A single receiver in a dense forest does not get enough information to determine its location using the GPS system, which requires a lock on four different satellites. Obstructions in the forest (trees to most people) typically prevent receivers from communicating with more than one or two satellites at any single time.
A student team took more than 1400 measurements to help characterize the EM propagation and GPS performance in forests.
A Wireless@VT effort, headed by Michael Buehrer, an associate ECE professor, is developing outdoor sensor network technology that enables receivers to share GPS information and determine their own location. Nodes will share their limited GPS information to calculate a known coordinate for at least one node in the network. By range-finding between themselves, the nodes will know each other's relative location and be able to precisely compute the latitude and longitude for each node.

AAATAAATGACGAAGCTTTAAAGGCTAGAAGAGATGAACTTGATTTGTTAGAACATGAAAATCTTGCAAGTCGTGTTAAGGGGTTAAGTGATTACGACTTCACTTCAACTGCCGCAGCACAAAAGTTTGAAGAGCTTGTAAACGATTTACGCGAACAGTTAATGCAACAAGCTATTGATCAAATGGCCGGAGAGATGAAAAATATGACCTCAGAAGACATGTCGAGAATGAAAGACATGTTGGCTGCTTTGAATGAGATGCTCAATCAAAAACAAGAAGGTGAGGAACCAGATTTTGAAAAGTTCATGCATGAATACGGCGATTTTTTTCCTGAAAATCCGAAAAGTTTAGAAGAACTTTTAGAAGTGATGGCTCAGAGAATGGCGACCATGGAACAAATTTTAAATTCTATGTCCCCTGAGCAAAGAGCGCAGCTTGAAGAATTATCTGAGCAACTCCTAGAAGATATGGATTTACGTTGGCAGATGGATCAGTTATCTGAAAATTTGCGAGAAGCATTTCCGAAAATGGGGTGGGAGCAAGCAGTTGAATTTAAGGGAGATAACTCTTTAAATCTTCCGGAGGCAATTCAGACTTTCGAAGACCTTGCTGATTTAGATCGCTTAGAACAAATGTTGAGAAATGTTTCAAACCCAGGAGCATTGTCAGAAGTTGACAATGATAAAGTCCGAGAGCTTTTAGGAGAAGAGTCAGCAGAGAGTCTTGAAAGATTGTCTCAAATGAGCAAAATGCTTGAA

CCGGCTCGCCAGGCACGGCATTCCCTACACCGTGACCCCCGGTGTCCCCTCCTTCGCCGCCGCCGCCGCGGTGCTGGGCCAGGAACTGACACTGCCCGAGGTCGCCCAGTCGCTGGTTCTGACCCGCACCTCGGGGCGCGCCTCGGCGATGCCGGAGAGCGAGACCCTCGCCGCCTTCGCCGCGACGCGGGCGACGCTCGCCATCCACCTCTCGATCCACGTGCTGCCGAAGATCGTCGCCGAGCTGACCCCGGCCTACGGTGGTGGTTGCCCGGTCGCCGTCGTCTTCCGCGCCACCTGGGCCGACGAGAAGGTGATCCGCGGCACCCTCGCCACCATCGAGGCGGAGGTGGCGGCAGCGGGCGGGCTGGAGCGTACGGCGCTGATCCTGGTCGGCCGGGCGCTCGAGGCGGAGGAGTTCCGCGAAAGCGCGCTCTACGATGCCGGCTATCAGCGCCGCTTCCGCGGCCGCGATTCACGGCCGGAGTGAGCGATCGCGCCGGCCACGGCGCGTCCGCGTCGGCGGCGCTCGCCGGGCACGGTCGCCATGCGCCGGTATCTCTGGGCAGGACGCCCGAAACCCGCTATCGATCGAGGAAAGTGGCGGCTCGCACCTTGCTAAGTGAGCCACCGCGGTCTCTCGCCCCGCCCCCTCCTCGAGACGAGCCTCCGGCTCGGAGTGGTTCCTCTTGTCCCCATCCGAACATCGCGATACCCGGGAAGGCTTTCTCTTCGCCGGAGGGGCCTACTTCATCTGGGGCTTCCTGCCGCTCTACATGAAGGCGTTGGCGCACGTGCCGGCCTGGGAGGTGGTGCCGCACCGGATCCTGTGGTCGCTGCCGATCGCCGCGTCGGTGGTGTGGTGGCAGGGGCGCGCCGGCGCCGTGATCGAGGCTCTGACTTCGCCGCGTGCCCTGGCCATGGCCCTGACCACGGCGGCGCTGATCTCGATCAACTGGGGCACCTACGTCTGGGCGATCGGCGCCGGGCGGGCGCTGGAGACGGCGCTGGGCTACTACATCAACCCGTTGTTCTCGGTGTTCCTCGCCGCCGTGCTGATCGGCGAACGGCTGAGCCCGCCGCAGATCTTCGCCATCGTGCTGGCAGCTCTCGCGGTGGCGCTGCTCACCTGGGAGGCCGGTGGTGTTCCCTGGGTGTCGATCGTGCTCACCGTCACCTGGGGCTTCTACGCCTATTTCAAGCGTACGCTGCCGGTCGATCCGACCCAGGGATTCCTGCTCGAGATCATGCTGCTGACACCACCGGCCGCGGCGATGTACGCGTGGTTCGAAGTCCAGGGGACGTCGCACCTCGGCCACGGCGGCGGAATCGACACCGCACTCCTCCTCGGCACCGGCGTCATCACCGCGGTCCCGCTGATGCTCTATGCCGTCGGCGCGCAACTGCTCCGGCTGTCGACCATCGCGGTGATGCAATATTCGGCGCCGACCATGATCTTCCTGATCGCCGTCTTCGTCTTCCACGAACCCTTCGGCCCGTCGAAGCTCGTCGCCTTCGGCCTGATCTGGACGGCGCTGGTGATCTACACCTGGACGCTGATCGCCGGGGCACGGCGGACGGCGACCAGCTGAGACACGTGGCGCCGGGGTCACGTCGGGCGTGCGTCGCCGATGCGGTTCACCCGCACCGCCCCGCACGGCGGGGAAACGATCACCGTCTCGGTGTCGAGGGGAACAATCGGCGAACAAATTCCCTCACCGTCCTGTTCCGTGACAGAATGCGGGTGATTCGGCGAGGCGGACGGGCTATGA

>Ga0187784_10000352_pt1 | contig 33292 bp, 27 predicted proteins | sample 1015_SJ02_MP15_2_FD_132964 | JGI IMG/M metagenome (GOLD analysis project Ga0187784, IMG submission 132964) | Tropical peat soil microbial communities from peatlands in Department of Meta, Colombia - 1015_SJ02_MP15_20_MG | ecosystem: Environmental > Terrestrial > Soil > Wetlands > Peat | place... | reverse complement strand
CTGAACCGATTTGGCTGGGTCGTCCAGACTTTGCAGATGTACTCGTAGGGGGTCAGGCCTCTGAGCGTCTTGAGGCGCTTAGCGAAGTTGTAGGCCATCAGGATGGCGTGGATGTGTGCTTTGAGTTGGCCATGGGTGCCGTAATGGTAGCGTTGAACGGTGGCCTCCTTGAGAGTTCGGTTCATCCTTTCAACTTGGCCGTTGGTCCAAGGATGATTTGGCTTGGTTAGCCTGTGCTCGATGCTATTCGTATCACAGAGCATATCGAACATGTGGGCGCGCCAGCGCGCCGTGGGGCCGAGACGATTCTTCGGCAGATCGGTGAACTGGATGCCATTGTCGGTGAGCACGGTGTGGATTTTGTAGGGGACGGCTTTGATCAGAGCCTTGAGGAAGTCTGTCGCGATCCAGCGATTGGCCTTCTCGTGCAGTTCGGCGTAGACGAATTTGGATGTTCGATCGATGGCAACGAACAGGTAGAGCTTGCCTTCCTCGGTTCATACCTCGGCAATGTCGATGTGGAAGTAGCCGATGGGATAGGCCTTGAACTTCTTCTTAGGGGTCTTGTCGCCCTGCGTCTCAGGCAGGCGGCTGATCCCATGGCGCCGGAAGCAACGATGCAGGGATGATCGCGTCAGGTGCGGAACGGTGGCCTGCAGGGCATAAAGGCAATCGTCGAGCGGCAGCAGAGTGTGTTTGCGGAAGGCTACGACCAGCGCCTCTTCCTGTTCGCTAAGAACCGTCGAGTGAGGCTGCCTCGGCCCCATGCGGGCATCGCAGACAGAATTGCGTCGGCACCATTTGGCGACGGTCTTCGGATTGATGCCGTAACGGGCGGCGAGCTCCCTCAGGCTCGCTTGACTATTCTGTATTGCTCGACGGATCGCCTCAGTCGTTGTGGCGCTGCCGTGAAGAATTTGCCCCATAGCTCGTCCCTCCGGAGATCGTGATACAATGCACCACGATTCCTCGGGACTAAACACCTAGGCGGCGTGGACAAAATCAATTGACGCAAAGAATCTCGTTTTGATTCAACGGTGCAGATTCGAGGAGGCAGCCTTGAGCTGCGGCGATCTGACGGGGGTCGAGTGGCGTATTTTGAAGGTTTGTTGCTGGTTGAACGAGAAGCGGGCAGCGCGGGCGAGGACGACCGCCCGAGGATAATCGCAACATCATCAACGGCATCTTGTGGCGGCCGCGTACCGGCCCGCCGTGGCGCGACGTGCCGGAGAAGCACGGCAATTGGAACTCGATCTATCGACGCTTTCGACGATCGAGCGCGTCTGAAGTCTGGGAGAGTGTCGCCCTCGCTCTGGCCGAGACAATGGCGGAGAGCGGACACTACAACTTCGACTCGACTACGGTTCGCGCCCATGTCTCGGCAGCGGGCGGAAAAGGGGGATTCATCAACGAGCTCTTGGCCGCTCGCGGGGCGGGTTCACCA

In an effort to characterize the EM propagation and GPS performance in forest environments, a team of graduate and undergraduate students measured 93 different locations in four different forest environments. More than 1400 measurements were recorded in light brush and light, medium, and dense forest situations.
The undergraduates were funded under the National Science Foundation (NSF) Research Experience for Undergraduates (REU) program. Undergraduate students involved were Alyse Bowers, Kyle Forrester, Chris Hutchens, Jason McKillican, and Brian Sarbin. Their work was presented in a paper at the 2008 IEEE Wireless Communications and Networking Conference.
The team was led by postdoctoral research faculty member Chris Anderson and a graduate student team of Haris Volos, Bradley Fellow Chris Headley, and Tao Jia. Anderson is now an assistant professor of ECE at the United States Naval Academy.